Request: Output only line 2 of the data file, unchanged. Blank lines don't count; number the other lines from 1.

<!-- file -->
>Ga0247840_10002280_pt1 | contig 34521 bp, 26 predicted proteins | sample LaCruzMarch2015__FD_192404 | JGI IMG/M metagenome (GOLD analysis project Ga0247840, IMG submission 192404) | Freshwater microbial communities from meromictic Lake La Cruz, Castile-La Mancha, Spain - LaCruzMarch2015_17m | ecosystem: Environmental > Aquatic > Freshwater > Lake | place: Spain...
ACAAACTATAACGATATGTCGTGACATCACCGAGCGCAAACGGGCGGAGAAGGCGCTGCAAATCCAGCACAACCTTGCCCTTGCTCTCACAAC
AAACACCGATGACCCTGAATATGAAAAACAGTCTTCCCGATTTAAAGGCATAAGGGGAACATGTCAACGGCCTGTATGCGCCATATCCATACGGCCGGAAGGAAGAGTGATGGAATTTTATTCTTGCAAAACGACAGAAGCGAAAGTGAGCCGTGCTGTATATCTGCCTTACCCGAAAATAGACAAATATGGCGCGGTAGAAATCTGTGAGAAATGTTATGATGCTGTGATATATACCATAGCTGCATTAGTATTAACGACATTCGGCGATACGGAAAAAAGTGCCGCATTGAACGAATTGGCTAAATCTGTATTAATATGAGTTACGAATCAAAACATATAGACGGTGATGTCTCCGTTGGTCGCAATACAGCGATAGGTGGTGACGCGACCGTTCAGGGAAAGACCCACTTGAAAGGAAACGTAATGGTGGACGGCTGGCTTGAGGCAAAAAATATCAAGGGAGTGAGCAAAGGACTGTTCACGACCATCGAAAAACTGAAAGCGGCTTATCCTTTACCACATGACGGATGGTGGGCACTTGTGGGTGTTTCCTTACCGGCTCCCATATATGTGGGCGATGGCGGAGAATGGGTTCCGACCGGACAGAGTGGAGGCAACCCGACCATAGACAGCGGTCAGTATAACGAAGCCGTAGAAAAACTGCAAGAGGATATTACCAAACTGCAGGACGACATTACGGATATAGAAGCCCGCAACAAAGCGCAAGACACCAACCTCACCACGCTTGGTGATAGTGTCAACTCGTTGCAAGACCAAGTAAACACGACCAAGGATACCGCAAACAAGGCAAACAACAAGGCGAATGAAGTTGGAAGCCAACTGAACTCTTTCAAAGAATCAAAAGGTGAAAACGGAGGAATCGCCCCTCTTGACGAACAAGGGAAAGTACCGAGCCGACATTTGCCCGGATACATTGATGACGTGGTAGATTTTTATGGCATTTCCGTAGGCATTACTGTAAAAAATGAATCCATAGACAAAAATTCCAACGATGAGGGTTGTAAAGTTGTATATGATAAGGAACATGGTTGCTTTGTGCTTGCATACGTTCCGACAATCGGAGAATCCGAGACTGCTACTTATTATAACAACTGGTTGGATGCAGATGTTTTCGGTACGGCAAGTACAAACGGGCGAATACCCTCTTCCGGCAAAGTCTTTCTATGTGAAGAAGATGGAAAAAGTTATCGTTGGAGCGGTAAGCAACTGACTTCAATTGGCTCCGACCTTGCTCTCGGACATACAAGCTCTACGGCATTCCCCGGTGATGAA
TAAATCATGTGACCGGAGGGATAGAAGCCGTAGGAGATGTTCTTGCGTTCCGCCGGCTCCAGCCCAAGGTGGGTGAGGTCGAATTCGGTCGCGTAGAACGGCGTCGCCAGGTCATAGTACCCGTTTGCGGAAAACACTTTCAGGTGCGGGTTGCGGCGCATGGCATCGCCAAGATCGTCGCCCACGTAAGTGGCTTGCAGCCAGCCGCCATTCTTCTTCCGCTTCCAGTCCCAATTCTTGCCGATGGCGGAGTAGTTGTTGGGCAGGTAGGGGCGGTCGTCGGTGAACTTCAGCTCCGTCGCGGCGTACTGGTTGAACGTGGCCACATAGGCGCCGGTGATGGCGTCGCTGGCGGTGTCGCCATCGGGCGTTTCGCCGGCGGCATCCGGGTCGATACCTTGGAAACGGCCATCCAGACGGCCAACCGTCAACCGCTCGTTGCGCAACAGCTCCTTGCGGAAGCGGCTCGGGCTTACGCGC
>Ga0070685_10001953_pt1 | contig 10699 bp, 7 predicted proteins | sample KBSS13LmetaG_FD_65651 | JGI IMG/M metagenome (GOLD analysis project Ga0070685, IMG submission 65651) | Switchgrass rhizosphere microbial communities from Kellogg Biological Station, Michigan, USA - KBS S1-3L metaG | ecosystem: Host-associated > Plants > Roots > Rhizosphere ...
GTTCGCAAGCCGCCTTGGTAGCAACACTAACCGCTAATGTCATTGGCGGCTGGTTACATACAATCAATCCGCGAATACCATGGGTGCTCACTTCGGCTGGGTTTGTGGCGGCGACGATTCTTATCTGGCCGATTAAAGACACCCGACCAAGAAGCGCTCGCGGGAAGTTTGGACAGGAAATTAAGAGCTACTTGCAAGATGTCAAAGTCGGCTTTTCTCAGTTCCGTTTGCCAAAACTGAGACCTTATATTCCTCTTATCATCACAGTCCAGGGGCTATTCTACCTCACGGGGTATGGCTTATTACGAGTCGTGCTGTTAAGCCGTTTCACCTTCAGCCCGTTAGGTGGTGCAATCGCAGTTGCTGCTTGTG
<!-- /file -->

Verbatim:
ACAAACTATAACGATATGTCGTGACATCACCGAGCGCAAACGGGCGGAGAAGGCGCTGCAAATCCAGCACAACCTTGCCCTTGCTCTCACAAC